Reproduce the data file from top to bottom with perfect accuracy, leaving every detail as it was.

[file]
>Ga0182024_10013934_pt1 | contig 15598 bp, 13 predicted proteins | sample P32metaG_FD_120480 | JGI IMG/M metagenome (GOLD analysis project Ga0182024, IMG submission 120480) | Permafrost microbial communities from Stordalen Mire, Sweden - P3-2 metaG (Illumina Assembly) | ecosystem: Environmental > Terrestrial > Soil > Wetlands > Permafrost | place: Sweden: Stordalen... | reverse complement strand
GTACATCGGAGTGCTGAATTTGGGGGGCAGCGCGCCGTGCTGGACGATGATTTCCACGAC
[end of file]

>Ga0182024_10013934_pt1 | contig 15598 bp, 13 predicted proteins | sample P32metaG_FD_120480 | JGI IMG/M metagenome (GOLD analysis project Ga0182024, IMG submission 120480) | Permafrost microbial communities from Stordalen Mire, Sweden - P3-2 metaG (Illumina Assembly) | ecosystem: Environmental > Terrestrial > Soil > Wetlands > Permafrost | place: Sweden: Stordalen... | reverse complement strand
GTACATCGGAGTGCTGAATTTGGGGGGCAGCGCGCCGTGCTGGACGATGATTTCCACGAC